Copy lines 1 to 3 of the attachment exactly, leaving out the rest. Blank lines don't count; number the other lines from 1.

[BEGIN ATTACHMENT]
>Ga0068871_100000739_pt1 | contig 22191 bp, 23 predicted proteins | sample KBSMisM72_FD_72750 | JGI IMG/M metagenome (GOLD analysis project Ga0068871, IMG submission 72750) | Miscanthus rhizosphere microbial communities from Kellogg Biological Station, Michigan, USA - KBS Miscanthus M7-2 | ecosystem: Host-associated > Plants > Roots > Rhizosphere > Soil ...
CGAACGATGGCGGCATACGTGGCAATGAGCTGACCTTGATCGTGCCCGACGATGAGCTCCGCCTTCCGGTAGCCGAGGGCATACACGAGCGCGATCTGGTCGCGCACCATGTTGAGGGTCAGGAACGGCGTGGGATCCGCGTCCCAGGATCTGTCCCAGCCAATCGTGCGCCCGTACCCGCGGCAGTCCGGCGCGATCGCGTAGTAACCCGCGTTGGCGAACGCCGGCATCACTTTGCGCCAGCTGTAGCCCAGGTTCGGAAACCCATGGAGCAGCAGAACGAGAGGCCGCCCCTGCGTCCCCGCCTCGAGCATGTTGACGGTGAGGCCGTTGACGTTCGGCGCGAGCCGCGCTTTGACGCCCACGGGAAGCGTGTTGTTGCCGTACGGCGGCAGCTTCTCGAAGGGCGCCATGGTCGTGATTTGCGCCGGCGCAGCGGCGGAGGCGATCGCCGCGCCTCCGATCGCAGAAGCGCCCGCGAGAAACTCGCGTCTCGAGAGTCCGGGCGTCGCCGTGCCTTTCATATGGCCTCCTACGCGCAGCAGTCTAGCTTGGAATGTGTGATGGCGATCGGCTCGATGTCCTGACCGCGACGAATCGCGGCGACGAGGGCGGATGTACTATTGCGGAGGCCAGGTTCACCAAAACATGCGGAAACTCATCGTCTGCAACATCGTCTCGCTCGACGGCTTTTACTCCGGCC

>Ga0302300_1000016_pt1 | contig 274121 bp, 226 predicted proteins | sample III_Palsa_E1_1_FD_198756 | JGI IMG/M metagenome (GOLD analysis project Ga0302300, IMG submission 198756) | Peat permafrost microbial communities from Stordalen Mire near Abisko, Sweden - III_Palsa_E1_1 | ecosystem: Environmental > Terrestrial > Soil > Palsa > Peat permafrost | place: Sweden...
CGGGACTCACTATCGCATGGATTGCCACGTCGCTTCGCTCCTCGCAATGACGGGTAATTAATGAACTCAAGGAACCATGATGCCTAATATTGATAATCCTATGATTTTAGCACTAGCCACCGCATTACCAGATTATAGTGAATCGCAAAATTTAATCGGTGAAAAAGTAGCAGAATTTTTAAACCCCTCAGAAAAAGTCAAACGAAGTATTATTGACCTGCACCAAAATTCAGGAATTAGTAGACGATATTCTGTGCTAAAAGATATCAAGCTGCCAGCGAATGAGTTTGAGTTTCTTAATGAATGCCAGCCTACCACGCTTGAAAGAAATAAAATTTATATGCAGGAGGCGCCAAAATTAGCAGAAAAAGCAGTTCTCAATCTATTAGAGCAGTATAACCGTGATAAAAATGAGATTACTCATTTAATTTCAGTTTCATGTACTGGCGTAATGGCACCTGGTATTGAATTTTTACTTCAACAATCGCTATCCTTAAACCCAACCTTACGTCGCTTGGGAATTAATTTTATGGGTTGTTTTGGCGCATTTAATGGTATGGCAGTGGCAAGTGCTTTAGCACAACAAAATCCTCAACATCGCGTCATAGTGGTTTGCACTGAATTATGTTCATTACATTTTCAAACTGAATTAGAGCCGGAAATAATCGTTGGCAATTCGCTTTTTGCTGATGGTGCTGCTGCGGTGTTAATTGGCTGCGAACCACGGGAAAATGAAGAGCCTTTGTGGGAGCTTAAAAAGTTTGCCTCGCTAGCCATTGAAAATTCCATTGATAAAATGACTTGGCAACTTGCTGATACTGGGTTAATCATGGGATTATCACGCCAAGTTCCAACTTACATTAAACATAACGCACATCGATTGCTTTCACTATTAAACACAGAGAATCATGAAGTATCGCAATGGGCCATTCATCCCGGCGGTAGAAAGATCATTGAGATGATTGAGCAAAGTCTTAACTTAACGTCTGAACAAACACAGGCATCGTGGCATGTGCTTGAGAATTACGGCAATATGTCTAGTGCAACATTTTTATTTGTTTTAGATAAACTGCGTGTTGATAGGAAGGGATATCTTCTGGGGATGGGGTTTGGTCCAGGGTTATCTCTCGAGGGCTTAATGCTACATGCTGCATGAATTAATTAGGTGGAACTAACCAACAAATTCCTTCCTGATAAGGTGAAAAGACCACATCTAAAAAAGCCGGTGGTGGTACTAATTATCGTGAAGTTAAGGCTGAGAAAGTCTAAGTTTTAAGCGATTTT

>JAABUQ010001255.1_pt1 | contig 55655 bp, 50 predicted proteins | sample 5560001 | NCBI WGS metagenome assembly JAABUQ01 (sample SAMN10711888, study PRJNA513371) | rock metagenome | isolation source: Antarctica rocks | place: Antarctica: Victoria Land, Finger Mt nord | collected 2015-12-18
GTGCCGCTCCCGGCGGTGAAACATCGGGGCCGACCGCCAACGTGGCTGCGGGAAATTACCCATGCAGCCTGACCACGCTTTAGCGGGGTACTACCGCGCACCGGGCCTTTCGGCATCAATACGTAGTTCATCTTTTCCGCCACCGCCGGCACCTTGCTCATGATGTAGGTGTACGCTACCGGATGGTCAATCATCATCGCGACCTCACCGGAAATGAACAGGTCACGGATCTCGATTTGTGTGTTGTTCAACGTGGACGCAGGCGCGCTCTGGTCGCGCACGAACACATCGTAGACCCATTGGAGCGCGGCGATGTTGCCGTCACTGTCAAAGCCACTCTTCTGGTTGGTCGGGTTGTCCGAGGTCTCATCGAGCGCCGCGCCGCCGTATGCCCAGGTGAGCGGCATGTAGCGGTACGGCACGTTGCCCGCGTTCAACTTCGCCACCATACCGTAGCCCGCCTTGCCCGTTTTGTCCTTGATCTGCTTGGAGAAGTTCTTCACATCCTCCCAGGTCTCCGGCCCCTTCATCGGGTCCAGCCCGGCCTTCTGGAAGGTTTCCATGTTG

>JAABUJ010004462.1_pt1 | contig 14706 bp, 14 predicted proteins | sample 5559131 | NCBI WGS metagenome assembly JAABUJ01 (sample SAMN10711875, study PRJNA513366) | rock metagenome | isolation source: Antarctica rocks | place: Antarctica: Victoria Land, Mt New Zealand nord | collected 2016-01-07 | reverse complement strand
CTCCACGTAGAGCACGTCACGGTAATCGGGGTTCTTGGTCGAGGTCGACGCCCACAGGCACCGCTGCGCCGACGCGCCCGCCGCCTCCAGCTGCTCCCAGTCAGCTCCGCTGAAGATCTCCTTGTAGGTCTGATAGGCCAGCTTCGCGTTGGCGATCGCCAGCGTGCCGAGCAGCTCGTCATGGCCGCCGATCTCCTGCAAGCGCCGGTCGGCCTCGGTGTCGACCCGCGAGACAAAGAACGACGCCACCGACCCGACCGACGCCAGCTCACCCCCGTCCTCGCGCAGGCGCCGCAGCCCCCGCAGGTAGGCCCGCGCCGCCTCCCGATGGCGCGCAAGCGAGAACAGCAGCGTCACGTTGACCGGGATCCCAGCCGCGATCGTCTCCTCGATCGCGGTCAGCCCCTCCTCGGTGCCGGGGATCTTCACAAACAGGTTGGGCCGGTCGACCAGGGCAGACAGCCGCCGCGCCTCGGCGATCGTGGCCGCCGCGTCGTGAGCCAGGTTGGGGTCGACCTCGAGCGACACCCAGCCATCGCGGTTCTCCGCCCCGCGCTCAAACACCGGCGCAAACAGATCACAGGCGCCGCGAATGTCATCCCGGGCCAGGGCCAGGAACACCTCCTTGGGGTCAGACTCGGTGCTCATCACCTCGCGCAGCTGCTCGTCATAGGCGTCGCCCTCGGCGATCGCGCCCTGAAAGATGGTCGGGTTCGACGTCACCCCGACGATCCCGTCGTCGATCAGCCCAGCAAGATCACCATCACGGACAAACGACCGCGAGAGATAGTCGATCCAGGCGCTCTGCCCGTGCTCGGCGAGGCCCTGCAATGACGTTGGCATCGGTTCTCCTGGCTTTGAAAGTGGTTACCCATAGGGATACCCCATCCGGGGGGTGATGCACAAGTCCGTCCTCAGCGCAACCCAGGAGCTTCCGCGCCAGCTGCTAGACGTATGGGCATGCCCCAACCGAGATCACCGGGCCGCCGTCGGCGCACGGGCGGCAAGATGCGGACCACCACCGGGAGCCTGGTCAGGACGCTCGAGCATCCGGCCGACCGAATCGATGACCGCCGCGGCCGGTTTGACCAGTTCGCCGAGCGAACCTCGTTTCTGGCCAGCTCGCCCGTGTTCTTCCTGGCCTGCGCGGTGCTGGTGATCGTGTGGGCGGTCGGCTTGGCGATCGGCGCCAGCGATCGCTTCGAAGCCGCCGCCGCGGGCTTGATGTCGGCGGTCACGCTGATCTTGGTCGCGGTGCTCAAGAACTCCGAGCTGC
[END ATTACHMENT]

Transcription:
>Ga0068871_100000739_pt1 | contig 22191 bp, 23 predicted proteins | sample KBSMisM72_FD_72750 | JGI IMG/M metagenome (GOLD analysis project Ga0068871, IMG submission 72750) | Miscanthus rhizosphere microbial communities from Kellogg Biological Station, Michigan, USA - KBS Miscanthus M7-2 | ecosystem: Host-associated > Plants > Roots > Rhizosphere > Soil ...
CGAACGATGGCGGCATACGTGGCAATGAGCTGACCTTGATCGTGCCCGACGATGAGCTCCGCCTTCCGGTAGCCGAGGGCATACACGAGCGCGATCTGGTCGCGCACCATGTTGAGGGTCAGGAACGGCGTGGGATCCGCGTCCCAGGATCTGTCCCAGCCAATCGTGCGCCCGTACCCGCGGCAGTCCGGCGCGATCGCGTAGTAACCCGCGTTGGCGAACGCCGGCATCACTTTGCGCCAGCTGTAGCCCAGGTTCGGAAACCCATGGAGCAGCAGAACGAGAGGCCGCCCCTGCGTCCCCGCCTCGAGCATGTTGACGGTGAGGCCGTTGACGTTCGGCGCGAGCCGCGCTTTGACGCCCACGGGAAGCGTGTTGTTGCCGTACGGCGGCAGCTTCTCGAAGGGCGCCATGGTCGTGATTTGCGCCGGCGCAGCGGCGGAGGCGATCGCCGCGCCTCCGATCGCAGAAGCGCCCGCGAGAAACTCGCGTCTCGAGAGTCCGGGCGTCGCCGTGCCTTTCATATGGCCTCCTACGCGCAGCAGTCTAGCTTGGAATGTGTGATGGCGATCGGCTCGATGTCCTGACCGCGACGAATCGCGGCGACGAGGGCGGATGTACTATTGCGGAGGCCAGGTTCACCAAAACATGCGGAAACTCATCGTCTGCAACATCGTCTCGCTCGACGGCTTTTACTCCGGCC

>Ga0302300_1000016_pt1 | contig 274121 bp, 226 predicted proteins | sample III_Palsa_E1_1_FD_198756 | JGI IMG/M metagenome (GOLD analysis project Ga0302300, IMG submission 198756) | Peat permafrost microbial communities from Stordalen Mire near Abisko, Sweden - III_Palsa_E1_1 | ecosystem: Environmental > Terrestrial > Soil > Palsa > Peat permafrost | place: Sweden...